All right, so welcome to another one of my Todd Talks, which always exists to help you improve your leadership, make a greater difference in the world, and help other people do the same. And today I want to share with you one of the biggest traps people managers make all over the world when they’re attempting to develop and bring the best performance out of their teams. And that trap is called jumping to action. And that’s when people managers start to suggest actions and solutions for their people to take before their people even agree that they have some gap or opportunity that requires action. And it’s a big trap because people don’t take action on problems unless they first and foremost agree that those problems exist and that they’re motivated to do something about them. So let me share with you a story from Leonard, a people manager, that I think will illustrate this trap nicely and what he did to overcome it, and here’s what he said in his own words.
All right, let’s have a look. I had a direct report, Ben, in quotes, who was shy around engaging senior stakeholders and didn’t get his point across in an assertive enough manner. Okay, quite a typical thing, particularly when you’re leading up people are more senior than you. This meant he wasn’t effective on assurance reviews, it sounds like somebody in compliance for a bank, which are the bread and butter of his role. Risks he was raising with stakeholders weren’t being resolved, which could ultimately lead to penalties for the bank, ranging from a reprimand to tens of millions of dollars in fines. Okay. A lot at stake here. And nothing has led to any fines yet, but I think we just got lucky. What I had done in the past was to give him exercises such as attending Toastmasters, but it didn’t lead to any change. But after I attended the Unlocking the Power of Candor workshop, it’s one of our workshops, I was able to say more directly what the real problem was.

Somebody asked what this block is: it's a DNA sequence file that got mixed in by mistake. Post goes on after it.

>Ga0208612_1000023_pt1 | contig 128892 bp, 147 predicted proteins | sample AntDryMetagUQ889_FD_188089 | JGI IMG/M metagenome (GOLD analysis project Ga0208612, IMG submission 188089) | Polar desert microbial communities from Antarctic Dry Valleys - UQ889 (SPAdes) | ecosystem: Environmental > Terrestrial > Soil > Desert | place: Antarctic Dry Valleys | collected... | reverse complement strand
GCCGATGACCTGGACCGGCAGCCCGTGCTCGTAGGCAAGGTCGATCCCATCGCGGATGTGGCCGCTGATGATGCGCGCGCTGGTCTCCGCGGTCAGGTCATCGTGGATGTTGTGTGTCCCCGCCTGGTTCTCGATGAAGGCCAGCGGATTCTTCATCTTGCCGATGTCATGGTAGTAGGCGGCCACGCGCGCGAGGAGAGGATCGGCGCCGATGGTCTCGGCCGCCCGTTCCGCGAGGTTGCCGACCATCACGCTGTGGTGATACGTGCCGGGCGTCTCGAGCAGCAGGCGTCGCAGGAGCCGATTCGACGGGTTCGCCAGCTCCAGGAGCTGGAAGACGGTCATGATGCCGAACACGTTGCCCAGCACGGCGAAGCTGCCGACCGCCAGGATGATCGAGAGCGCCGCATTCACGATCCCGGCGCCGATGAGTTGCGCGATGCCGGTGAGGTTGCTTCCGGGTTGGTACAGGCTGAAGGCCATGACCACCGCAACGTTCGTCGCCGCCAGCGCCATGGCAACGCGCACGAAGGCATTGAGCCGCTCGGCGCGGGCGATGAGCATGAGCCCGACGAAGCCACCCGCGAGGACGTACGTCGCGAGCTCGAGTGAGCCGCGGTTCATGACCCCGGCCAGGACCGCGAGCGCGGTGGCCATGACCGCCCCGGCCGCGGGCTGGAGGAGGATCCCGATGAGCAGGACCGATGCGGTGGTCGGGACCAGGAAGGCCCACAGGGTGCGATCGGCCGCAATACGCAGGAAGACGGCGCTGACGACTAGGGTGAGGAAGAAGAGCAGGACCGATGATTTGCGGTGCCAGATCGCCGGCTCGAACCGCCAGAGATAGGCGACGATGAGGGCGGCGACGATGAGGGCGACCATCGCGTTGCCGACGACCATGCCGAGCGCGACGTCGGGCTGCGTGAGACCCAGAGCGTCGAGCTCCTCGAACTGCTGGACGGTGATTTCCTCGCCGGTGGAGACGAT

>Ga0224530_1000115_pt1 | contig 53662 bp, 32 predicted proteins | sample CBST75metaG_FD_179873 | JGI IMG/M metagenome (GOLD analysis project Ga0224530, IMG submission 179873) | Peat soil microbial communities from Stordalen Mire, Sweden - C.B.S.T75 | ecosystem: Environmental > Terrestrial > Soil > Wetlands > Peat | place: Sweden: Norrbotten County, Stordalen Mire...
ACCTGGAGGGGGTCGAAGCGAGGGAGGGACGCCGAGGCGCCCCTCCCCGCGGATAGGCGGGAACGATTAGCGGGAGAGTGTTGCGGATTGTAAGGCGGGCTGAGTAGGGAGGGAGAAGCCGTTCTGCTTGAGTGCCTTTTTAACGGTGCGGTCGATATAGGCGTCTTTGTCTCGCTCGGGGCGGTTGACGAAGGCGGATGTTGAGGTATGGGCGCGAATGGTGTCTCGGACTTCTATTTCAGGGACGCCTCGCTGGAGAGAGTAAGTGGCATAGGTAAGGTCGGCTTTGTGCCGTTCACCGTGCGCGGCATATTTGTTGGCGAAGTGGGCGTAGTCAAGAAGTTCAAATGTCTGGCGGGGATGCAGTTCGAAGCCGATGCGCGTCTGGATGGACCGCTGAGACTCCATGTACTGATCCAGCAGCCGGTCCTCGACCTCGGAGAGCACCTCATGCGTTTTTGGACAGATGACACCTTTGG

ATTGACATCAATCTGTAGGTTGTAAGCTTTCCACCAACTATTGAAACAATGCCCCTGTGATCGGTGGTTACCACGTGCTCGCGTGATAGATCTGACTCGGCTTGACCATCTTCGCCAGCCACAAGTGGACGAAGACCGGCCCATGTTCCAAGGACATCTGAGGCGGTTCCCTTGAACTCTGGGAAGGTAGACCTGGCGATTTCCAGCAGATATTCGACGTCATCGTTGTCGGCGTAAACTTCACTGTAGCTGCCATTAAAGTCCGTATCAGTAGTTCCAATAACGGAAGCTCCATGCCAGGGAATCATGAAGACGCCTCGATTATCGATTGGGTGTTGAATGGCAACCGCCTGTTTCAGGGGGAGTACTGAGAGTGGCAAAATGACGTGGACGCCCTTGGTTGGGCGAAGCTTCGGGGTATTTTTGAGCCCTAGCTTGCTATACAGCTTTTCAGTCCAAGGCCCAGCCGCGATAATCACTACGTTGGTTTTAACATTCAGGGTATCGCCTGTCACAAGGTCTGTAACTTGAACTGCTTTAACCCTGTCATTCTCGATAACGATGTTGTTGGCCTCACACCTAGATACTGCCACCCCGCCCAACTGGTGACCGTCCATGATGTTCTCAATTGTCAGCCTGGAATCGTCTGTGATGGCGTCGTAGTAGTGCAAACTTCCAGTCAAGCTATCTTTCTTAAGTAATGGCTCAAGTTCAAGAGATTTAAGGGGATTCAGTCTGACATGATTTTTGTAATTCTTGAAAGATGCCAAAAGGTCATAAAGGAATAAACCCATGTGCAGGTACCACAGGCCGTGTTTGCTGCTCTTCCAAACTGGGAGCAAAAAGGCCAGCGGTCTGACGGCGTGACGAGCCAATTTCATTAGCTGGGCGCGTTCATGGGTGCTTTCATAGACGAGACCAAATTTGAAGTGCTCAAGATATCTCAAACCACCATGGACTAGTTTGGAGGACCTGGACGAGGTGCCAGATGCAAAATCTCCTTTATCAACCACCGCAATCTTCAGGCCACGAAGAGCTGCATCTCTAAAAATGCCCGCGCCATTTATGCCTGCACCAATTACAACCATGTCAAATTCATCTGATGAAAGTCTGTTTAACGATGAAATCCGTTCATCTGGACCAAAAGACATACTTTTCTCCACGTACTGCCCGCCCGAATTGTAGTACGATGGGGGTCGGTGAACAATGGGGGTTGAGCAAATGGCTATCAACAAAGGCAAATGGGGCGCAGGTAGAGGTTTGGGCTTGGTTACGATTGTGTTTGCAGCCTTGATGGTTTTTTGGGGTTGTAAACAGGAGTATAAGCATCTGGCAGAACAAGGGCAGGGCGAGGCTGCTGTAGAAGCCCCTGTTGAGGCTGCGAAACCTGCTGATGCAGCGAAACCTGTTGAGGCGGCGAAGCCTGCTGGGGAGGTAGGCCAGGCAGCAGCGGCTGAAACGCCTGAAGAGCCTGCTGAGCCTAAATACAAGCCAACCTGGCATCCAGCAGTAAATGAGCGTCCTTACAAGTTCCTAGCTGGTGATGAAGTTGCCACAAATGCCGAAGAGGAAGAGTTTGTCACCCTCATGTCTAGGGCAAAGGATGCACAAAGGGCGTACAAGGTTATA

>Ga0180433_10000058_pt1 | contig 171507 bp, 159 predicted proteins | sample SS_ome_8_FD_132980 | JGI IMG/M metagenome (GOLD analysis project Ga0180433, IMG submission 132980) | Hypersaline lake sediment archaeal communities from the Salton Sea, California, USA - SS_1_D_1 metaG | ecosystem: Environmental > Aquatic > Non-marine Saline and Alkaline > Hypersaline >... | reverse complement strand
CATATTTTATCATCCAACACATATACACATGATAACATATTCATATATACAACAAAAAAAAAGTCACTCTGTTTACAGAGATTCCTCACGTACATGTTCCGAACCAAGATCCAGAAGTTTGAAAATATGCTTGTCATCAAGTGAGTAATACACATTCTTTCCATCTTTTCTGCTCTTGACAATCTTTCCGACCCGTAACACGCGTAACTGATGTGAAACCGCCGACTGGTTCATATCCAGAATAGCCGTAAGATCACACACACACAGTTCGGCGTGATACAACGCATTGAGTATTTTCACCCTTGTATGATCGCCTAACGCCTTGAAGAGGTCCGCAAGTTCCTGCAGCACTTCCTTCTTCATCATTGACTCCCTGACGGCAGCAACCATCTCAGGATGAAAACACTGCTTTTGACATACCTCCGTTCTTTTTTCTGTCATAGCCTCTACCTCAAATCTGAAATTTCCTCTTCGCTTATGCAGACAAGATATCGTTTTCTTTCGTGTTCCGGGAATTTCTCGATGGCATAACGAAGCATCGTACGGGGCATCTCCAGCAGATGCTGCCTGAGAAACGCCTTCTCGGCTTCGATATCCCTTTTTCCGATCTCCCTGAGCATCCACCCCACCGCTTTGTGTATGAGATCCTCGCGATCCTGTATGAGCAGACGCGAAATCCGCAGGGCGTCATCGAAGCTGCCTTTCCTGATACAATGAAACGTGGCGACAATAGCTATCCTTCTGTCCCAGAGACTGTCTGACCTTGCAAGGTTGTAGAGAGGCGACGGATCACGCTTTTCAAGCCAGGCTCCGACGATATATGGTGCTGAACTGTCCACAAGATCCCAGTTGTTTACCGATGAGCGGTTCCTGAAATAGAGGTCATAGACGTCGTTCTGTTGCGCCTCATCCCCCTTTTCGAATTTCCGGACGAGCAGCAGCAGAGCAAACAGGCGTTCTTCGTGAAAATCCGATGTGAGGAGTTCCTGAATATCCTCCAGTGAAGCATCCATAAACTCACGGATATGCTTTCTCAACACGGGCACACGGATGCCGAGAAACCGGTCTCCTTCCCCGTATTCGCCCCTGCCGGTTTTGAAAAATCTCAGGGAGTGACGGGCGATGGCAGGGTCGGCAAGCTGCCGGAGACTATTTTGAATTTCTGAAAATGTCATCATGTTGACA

Okay, awesome. I named the big ticket item, i.e. the biggest opportunity for performance improvement. And Ben understood and agreed that he needed to change. And the plan that we agreed upon was exposure therapy. Okay, this is going to be good. First, he would practice with me as the senior stakeholder. Then I would sit in on meetings with his stakeholders and correct him if necessary, and offer him coaching afterwards. And now he’s making progress. I see him stopping himself mid-sentence when he is starting to agree, but realize it’s the wrong approach. He then changes his direction and carries on as he should. In the last review, he got concurrence with the senior stakeholder on the issues, and now I don’t need to micromanage him anymore, that’s great, which is freeing up my time. But I also have a happier employee who’s less likely to leave, and most importantly, risk for the bank is being reduced.
All right. Another great story. And I have to say, this one’s a bit humorous for me because there’s an irony embedded in it. Notice that Leonard’s complaint about Ben was the same thing that Leonard realized he was doing himself. Leonard wasn’t being direct enough about Ben not being direct enough with his stakeholders. And I think this brings out a few lessons. Number one, we can’t expect our people to do things that we’re not doing ourselves. I’m not saying that Leonard was any kind of hypocrite here. He wasn’t. He simply didn’t realize that he wasn’t being direct with Ben, but once he realized it, he changed his behavior. So role-modeling critical behaviors is key. That’s number one.
Number two, don’t expect that your people will take action unless they first and foremost, they agree they have a problem, a gap, or an opportunity that requires them to do so.
And number three, that’s awfully hard to create that agreement when we jump to action because the precursor to creating agreement that there’s a problem, a gap or opportunity, is having a direct conversation about that problem gap or opportunity. We can’t create agreements around problems that we’re not openly and honestly discussing with each other.
And when you do all of these things as a people manager, you role-model the right behaviors, you create agreement before offering suggestions, and you have direct conversations with your folks about their big ticket items, their real gaps in opportunities, you’ll be pleasantly surprised what they’re capable of. And because you’ve made them partners in the problem, your people just may come up with the solutions without you.
Okay. That’s it for me today. I hope you found this valuable, and I look forward to talking to you next time. But in the meantime, be curious, be compassionate, be collaborative, but most of all, be candid.